Hollywood History

Origin of Hollywood

Hollywood was literally out in the country northwest of downtown in the late 1800s. Nobody gave it a thought except the locals, who were glad to be within a reasonable distance from town. They certainly did not expect it to become the movie capital of the world; what the heck was a movie?

Glen Holly Hotel in 1890

Glen Holly Hotel in 1890

We’ve included a photograph of the Glen-Holly Hotel, first hotel in Hollywood history, at the corner of what is now Yucca St. and Ivar Ave.; 1890.

The origin of the name is subject to debate; there’s a nice history of Hollywood in Wikipedia, including the photos presented here along with many others. If you’re a Hollywood buff, it would be worthwhile to check that out, along with some of the other websites and books we recommend, before you come to town.

But by the early 20th century, there was a small community in Hollywood that was very hospitable to a New York film crew headed by D. W. Griffith that came out to create some short movies. The word got out in the east that this was a great place (much better weather than in NY!) for filming.

We’ve included a photograph from 1907 of where Hollywood Boulevard and Highland Avenue meet. This would become the location of the current Hollywood and Highland complex and a center of Hollywood tourism today. They never would have dreamed of the Kodak Theater and American Idol in the early 20th century!

The first feature film made in Hollywood history, in 1914, was called “The Squaw Man”, directed by Cecil B. DeMille. Prior to then the films made in Los Angeles were short subjects only. This film put the community on the map with film makers and the Hollywood movie industry was born.

By the end of the First World War, it became the movie capital of the world. Since then it has had ups and downs, but in recent years has enjoyed a rejuvenation resulting from new entertainment/retail projects and much effort from the local community and city of Los Angeles.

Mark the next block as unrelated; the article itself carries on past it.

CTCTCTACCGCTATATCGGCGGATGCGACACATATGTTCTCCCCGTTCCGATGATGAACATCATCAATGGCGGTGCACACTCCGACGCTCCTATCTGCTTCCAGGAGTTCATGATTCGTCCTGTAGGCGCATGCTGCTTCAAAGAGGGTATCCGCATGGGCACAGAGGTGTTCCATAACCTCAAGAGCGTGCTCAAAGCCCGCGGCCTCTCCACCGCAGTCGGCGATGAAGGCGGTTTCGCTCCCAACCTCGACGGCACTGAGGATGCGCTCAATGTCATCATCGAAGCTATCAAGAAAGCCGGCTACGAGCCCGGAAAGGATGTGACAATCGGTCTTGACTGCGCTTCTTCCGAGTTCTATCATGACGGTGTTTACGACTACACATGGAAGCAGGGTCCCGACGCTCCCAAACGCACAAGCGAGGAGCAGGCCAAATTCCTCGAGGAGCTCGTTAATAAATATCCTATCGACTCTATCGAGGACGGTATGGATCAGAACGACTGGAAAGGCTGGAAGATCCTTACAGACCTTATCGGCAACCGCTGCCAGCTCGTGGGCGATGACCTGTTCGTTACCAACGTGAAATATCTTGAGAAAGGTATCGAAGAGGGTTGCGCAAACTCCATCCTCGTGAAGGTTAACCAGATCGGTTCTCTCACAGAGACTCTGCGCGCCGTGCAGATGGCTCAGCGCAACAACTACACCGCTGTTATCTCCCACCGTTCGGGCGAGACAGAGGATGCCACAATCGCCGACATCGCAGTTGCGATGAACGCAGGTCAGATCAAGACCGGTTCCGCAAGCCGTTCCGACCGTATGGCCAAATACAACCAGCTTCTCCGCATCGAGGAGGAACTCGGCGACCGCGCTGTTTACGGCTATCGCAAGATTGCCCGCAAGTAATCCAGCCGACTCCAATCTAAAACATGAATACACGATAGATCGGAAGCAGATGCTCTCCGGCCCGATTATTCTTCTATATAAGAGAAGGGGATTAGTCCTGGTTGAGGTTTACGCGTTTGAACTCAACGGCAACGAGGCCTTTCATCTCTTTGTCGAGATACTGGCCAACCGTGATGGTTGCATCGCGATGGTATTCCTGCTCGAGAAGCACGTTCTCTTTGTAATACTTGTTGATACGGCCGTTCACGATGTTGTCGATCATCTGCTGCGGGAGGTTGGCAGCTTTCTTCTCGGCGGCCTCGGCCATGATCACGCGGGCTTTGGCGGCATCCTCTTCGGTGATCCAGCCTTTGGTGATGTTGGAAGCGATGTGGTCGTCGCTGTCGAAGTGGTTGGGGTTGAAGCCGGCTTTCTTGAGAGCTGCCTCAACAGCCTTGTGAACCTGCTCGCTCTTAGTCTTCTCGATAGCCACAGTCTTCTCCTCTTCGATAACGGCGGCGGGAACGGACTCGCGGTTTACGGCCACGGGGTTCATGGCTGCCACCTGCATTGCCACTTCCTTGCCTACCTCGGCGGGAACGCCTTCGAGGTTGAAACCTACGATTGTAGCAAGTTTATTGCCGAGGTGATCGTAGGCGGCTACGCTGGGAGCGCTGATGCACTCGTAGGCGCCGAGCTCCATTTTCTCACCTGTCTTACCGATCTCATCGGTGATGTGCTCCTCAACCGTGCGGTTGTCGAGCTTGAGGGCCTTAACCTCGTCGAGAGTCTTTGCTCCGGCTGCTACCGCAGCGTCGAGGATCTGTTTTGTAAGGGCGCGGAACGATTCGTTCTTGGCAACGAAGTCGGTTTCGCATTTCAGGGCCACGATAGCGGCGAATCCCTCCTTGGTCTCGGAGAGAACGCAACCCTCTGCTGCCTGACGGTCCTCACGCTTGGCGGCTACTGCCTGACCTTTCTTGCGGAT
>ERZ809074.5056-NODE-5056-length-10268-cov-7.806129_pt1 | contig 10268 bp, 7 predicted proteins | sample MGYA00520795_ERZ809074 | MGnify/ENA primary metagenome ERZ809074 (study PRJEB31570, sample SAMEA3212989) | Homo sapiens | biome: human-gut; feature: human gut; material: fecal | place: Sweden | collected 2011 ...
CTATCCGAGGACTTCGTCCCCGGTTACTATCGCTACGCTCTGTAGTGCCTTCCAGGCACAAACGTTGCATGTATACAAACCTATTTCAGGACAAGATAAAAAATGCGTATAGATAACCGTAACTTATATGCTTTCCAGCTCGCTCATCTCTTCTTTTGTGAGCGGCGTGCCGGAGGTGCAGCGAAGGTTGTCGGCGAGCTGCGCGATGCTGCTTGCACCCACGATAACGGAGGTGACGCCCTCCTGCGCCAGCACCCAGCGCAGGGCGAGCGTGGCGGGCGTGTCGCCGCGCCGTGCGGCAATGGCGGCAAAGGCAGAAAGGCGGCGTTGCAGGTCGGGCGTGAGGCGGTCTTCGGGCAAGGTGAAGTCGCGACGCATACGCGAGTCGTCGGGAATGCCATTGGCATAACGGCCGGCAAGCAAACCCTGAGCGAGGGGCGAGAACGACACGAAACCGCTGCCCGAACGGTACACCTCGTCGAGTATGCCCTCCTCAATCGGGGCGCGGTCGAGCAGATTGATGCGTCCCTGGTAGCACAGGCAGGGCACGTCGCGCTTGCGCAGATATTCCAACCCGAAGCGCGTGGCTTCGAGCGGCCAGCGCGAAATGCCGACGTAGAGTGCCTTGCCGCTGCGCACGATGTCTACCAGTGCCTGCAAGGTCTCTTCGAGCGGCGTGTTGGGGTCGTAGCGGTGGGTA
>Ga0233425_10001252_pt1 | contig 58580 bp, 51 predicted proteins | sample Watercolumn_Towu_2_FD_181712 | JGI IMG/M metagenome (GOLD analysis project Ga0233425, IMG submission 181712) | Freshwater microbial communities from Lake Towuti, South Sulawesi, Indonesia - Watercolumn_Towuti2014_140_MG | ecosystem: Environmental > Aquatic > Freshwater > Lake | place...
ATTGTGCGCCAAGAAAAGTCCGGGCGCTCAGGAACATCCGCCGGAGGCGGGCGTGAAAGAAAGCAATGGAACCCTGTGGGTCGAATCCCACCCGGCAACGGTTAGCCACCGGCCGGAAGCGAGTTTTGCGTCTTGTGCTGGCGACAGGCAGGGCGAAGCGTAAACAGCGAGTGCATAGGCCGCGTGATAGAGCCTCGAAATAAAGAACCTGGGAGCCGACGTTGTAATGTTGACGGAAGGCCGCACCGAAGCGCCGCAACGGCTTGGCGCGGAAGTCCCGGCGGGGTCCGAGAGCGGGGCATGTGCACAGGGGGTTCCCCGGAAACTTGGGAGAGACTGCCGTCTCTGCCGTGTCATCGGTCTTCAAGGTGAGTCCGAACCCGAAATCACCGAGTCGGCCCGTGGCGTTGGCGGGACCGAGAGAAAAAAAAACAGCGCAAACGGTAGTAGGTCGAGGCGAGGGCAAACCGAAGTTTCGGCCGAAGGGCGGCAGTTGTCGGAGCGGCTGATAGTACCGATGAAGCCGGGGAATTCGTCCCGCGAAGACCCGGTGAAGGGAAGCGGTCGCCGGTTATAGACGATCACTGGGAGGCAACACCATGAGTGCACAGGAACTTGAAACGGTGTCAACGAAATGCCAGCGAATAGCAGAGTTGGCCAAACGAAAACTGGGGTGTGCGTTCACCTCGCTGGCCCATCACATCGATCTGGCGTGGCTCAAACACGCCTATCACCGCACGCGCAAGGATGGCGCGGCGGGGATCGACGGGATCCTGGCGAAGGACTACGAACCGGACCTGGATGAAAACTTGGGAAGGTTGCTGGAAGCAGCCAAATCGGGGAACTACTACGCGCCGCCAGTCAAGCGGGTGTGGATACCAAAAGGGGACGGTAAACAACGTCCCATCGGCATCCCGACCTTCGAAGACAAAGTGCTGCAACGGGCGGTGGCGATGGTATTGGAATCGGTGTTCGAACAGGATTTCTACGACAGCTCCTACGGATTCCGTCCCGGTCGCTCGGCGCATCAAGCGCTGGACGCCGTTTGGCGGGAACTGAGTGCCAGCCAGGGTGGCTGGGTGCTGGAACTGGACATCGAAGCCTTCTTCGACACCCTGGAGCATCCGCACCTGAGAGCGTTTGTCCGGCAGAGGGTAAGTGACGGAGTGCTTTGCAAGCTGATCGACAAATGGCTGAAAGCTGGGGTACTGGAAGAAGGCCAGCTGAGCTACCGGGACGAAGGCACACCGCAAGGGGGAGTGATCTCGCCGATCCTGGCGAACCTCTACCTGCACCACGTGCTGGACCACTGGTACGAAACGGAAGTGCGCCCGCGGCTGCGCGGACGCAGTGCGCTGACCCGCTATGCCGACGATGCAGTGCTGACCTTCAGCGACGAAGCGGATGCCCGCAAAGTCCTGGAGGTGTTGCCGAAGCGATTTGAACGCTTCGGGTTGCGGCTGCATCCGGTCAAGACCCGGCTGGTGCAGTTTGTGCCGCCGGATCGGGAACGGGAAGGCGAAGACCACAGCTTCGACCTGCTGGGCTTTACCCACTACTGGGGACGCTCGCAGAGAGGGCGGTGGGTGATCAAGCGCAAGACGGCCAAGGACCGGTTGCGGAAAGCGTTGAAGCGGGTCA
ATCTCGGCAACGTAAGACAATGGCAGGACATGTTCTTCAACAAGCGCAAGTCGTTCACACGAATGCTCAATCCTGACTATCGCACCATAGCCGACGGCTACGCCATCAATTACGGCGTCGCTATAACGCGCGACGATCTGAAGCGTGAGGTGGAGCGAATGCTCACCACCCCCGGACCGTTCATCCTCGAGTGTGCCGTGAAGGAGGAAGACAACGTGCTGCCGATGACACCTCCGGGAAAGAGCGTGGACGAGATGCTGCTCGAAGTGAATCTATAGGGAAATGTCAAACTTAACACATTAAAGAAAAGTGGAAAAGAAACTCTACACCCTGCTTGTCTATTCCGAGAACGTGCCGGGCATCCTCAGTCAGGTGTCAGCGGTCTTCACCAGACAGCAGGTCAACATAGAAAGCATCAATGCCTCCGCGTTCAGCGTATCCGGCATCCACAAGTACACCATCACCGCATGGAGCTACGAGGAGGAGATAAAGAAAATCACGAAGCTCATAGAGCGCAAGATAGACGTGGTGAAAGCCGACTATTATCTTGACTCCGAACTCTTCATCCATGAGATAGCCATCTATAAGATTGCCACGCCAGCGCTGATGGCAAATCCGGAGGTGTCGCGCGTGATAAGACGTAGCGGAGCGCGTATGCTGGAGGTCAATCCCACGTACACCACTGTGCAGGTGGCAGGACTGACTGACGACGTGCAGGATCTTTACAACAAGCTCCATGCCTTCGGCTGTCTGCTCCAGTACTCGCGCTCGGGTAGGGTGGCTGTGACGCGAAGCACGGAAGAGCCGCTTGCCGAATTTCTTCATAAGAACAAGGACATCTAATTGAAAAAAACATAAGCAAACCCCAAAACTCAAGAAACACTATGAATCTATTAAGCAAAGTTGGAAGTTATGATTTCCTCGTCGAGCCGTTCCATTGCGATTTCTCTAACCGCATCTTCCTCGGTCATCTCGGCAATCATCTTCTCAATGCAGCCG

Intersection of Hollywood & Highland in 1907

Intersection of Hollywood & Highland in 1907

Historical Hollywood Studios

So much of Hollywood history wraps around the studios; while you’re in Los Angeles, you might want to find a few of the several studios still to be found.

Nestor Studios in Hollywood, 1913

Nestor Studios in Hollywood, 1913

The Hal Roach Studios Site

Back in the 1920s and 1930s Hal Roach was in the center of the Hollywood universe, with his Our Gang series and films with Laurel and Hardy, Harold Lloyd, Will Rogers and many others. Later he did war films with the likes of Ronald Reagan. The studio was long ago torn down, but there is a plaque under a tree in a small park, at the southwest corner of National Boulevard and Washington Boulevard in Culver City.

The Culver Studios

Not far from the Hal Roach studios are the Culver Studios. It has changed names over the many years since they filmed Gone With The Wind, owners have been RKO Pictures and Desilu Studios (Desi and Luci). Other films included the original King Kong, Citizen Kane and E.T.- The Extraterrestrial. The lot is now owned by Sony Pictures, unless they have merged with somebody. The address is 9336 W. Washington Boulevard, at Ince Boulevard. No tours are available.

Walt Disney’s First Los Angeles Home and Workshop

In 1923 little-known artist Walt Disney came west from Kansas City to find his fortune; little did he know then what his place would be in Hollywood history with his animated masterpieces. He stayed with his uncle Robert in this bungalow at 4406 Kingswell Avenue, just west of Commonwealth Avenue in Hollywood.

Walt found an opportunity to create cartoon shorts to be shown in vaudeville theatres and set a studio in his uncle’s garage. Shortly thereafter he moved to his own studio (see below). The garage has been moved to the Stanley Ranch Museum in Orange County, not far from Disneyland in Orange County. But you can see where Walt got his start.

Walt Disney’s First Real Studio

The original Walt Disney studios were built at 2719 Hyperion Avenue, after he found success and could move from his uncle’s garage. This is where he started the full-length features to be shown in theatres (instead of the cartoon shorts done previously). This site is now a retail center, but there is a memorial sign on a light pole in front of the parking lot at the corner of Hyperion Avenue and Griffith Park Boulevard.